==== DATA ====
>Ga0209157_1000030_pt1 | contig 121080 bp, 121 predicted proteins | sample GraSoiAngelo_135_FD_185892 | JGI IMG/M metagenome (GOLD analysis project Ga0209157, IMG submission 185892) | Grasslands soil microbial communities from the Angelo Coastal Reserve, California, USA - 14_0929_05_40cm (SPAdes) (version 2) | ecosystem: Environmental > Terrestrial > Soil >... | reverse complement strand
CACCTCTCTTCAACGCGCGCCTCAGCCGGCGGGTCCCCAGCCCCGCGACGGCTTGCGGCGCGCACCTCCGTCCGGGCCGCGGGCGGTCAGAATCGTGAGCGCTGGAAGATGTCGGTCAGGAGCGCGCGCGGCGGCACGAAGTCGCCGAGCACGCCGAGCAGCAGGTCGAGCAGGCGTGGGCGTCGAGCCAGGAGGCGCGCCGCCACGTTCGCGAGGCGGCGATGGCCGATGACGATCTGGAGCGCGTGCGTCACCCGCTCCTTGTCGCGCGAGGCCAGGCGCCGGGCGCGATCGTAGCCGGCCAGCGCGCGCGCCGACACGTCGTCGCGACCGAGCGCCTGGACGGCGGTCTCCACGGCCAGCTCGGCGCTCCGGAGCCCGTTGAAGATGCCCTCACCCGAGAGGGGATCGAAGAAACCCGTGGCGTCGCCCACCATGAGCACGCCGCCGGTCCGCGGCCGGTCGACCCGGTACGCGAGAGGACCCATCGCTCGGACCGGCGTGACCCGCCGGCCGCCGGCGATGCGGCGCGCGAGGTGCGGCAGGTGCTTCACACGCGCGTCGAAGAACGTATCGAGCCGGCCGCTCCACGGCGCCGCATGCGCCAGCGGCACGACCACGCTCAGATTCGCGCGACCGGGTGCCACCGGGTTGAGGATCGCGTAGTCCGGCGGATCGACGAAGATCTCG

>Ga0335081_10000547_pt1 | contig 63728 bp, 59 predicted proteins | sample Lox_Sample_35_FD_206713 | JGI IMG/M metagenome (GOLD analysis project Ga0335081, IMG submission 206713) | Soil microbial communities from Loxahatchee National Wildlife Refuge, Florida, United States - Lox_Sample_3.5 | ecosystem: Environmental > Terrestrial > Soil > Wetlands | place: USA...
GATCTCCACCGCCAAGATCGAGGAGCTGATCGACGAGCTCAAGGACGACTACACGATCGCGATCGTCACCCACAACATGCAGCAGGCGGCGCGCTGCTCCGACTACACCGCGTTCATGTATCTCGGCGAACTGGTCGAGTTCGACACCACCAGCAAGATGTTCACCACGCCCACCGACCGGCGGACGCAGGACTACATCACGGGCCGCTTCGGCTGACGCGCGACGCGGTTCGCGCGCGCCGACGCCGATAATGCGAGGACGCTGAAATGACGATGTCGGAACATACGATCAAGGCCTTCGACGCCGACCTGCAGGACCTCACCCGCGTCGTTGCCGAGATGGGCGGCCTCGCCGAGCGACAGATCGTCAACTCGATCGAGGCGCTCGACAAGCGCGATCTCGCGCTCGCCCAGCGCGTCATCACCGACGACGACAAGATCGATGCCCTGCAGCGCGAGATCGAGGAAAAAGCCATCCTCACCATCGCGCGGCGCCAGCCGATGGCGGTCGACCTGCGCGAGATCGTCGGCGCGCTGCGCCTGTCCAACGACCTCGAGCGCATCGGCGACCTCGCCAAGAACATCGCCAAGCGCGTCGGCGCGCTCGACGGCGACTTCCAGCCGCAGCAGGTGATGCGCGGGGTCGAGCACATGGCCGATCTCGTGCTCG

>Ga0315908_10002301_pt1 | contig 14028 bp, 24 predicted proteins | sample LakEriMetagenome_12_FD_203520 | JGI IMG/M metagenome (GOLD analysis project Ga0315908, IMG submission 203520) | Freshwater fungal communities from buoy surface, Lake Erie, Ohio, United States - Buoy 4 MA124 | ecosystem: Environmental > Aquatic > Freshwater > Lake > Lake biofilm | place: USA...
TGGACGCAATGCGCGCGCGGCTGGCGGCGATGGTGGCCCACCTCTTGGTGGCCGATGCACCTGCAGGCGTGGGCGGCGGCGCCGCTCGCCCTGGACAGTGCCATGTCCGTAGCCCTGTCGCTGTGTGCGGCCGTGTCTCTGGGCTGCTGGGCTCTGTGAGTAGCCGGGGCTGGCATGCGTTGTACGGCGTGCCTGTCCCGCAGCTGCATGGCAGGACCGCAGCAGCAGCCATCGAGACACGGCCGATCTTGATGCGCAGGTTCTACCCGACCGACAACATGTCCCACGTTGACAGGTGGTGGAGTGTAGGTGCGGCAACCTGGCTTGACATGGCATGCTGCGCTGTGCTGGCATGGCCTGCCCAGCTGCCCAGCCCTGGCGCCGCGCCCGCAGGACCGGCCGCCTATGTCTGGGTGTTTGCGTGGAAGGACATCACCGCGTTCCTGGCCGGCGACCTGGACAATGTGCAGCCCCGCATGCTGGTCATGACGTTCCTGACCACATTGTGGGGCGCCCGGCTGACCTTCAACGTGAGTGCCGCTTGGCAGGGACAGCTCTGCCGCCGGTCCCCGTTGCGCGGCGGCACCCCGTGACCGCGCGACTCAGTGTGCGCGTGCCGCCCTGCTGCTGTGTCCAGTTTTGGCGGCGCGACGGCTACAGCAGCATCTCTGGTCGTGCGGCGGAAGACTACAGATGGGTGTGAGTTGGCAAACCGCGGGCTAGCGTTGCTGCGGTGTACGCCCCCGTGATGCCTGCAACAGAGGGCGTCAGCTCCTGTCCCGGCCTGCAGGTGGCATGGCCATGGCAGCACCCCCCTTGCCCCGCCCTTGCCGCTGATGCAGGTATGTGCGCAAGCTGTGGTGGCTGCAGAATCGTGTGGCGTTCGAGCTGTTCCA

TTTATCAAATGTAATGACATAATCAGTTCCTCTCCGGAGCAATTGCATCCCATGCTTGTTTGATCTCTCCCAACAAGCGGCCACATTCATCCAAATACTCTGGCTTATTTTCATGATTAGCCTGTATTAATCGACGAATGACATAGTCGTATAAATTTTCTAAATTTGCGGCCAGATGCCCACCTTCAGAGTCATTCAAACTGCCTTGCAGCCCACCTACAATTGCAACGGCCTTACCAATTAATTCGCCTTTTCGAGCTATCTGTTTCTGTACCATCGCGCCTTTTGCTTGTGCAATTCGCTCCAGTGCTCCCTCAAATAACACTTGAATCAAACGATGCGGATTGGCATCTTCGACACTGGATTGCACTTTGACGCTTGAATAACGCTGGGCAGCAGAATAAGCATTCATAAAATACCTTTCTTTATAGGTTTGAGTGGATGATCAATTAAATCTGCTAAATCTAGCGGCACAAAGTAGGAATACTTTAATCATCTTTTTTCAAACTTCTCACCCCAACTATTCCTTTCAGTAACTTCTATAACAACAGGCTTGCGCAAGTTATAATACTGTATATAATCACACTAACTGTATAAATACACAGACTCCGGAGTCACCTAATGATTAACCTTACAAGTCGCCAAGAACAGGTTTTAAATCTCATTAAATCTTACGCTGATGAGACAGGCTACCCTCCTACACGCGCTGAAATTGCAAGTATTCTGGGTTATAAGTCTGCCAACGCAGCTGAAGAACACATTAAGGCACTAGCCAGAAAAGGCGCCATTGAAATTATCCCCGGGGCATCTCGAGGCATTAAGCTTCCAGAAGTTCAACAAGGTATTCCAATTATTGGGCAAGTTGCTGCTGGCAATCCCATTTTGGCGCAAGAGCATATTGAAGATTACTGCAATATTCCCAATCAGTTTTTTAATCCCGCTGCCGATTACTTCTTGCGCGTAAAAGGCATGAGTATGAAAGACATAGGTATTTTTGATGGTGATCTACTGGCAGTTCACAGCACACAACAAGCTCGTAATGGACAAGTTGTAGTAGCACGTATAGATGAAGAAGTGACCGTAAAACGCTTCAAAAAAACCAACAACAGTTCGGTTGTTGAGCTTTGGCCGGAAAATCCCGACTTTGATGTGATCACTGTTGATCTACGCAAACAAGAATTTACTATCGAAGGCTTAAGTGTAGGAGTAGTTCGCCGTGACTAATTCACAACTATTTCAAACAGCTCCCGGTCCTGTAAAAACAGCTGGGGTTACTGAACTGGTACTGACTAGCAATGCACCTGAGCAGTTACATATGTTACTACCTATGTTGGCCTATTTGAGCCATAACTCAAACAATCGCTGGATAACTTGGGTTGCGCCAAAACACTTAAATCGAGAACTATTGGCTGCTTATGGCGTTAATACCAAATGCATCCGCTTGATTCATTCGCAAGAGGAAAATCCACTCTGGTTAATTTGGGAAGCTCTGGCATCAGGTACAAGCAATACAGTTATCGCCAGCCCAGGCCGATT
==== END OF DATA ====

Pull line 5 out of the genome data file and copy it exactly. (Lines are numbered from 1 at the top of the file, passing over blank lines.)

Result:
>Ga0315908_10002301_pt1 | contig 14028 bp, 24 predicted proteins | sample LakEriMetagenome_12_FD_203520 | JGI IMG/M metagenome (GOLD analysis project Ga0315908, IMG submission 203520) | Freshwater fungal communities from buoy surface, Lake Erie, Ohio, United States - Buoy 4 MA124 | ecosystem: Environmental > Aquatic > Freshwater > Lake > Lake biofilm | place: USA...